I thought I had a love/hate relationship with eggs. I love scramble eggs; so much so that we have four chickens of our own. And I love using eggs in baking. But beyond that, I really have not taken to them, I might have even said that I hate them. I won’t eat eggs out at restaurants; they have always smelled and tasted to “eggy” BUT it turns out that the problem isn’t with the eggs, it is with the cook.

Unit Six delves into the egg–from its anatomy, boiling, and scrambling to frying, basting and poaching. And then it delves deeper to show how to make an omelet, a frittata, and even how to steam eggs.While my claim to fame is making the best scrambled eggs, I never really thought about why they were so good. I just assumed that it was the generous amount of butter that I used. And since having fresh eggs from our own chickens, I assumed that they provided the creamier texture. While I do think that fresh eggs do offer a better final result, I also happen to take more care when making eggs my own chickens produce–simply out of respect. It’s hard not to when you see (and hear) the effort it takes to supply us with organic eggs. But one thing is for sure, the color of fresh eggs can not be beat as you can see from the final product of my poached egg assignment…

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I found the graded omelet assignment to be an eye-opener. It turns out that the real taste of an egg gently cooked to a creamy perfection, folded gently, and dressed with nothing but salt and pepper is nothing short of amazing.

Here’s how I did it. I started by heating my fry pan to medium low. While the pan was getting up to temp, I blended two eggs in a bowl until egg whites and yellow were fully incorporated. I then seasoned with a pinch of salt and pepper. I added a pat of butter to the pan and added the egg mixture once the butter had fully melted. At this point, I started stirring the eggs much like I would when scrambling eggs; making sure to break up any larger pieces. Very quickly, I started to stir more vigorously while shaking the pan to distribute any uncooked egg. Once the omelet was wet, but not runny, I turned off the heat, smoothed the surface, and let the omelet rest for about 30 seconds.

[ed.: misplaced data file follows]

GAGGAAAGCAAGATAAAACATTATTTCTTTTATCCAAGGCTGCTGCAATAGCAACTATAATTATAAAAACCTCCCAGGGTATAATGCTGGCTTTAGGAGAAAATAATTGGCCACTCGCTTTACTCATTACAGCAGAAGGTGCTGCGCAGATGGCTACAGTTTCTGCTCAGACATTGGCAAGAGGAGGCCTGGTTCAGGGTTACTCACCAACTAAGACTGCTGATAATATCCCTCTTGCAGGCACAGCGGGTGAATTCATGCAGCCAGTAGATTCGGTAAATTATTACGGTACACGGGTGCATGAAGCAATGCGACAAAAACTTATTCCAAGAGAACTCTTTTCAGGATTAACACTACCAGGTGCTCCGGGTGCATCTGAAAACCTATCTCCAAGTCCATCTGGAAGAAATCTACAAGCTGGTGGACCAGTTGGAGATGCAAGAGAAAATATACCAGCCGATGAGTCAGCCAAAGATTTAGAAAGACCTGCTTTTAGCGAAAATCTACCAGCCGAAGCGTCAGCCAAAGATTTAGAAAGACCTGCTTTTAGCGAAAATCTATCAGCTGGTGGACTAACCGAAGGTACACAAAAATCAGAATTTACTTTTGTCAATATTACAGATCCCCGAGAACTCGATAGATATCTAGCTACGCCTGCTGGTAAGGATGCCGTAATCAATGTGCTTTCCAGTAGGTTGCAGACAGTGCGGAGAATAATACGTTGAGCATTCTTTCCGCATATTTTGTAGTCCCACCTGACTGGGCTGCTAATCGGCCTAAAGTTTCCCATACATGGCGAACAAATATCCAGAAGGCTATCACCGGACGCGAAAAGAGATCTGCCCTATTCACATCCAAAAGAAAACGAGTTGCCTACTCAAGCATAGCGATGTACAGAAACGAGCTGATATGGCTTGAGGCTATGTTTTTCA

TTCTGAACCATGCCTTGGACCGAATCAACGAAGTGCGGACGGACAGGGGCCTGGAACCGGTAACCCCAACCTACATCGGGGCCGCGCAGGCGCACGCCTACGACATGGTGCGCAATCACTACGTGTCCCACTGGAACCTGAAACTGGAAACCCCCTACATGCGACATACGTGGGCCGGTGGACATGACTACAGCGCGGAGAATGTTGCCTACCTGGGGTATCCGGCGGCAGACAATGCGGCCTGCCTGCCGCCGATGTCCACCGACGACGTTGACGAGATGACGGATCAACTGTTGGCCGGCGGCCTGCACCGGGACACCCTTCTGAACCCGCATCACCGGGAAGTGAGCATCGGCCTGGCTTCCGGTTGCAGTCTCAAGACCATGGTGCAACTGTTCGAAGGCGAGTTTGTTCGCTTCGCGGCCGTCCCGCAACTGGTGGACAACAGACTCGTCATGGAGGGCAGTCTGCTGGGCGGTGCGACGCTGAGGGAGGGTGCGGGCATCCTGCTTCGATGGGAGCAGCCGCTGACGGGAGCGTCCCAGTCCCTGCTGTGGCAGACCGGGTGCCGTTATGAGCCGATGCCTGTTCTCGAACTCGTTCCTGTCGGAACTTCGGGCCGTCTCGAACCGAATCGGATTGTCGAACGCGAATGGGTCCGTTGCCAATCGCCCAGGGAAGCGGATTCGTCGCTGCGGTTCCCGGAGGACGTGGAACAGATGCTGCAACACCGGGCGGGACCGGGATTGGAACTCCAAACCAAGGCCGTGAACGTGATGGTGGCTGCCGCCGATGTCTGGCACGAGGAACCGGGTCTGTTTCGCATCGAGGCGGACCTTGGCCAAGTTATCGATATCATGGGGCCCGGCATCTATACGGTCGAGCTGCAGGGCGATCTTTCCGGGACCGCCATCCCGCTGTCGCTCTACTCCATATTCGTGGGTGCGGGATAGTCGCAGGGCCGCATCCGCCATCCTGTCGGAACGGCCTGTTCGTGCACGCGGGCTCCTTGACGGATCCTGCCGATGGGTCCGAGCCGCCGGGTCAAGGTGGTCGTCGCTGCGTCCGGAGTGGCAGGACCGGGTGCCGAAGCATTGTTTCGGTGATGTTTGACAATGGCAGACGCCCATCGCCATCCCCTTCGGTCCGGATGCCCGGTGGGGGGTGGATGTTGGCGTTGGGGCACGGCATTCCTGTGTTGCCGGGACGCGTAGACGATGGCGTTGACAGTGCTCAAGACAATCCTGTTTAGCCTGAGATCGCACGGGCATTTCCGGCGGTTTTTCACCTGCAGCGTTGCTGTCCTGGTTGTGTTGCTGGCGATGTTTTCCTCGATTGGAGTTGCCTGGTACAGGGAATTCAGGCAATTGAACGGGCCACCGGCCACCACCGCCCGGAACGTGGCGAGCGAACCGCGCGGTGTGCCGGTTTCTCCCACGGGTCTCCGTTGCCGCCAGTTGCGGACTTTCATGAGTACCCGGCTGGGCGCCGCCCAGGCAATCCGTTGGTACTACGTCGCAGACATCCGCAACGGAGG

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Once the omelet had rested for that 30 seconds, using a spatula, I folded over one side over 1/3 of the way. I then made sure that the omelet was loose in the pan and took it to the plate. Using the spatula, I directed the omelet onto the plate while simultaneously folding over the omelet on it self. The result was that the under side of the middle 1/3 of the omelet was now the display side. I then repeated this process for the second omelet.

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To finish my dish, I went simple in order to understand the ingredient and technique fully, so I added some finishing salt, freshly ground pepper, and flat leaf parsley—nothing more. The interior of the omelet was creamy, not raw tasting, but rather slightly custard-like. I was surprised how the residual heat had helped to complete the cooking process so delicately. I now understand that my experience with omelets in the past had been less than stellar at restaurants because they had been cooked too long at too high of heat without care for the ingredient. I am now very excited to explore all the options for cooking omelets at home—from simply sprinkling with fine herbs to adding sautéed mushrooms and smoked Gouda.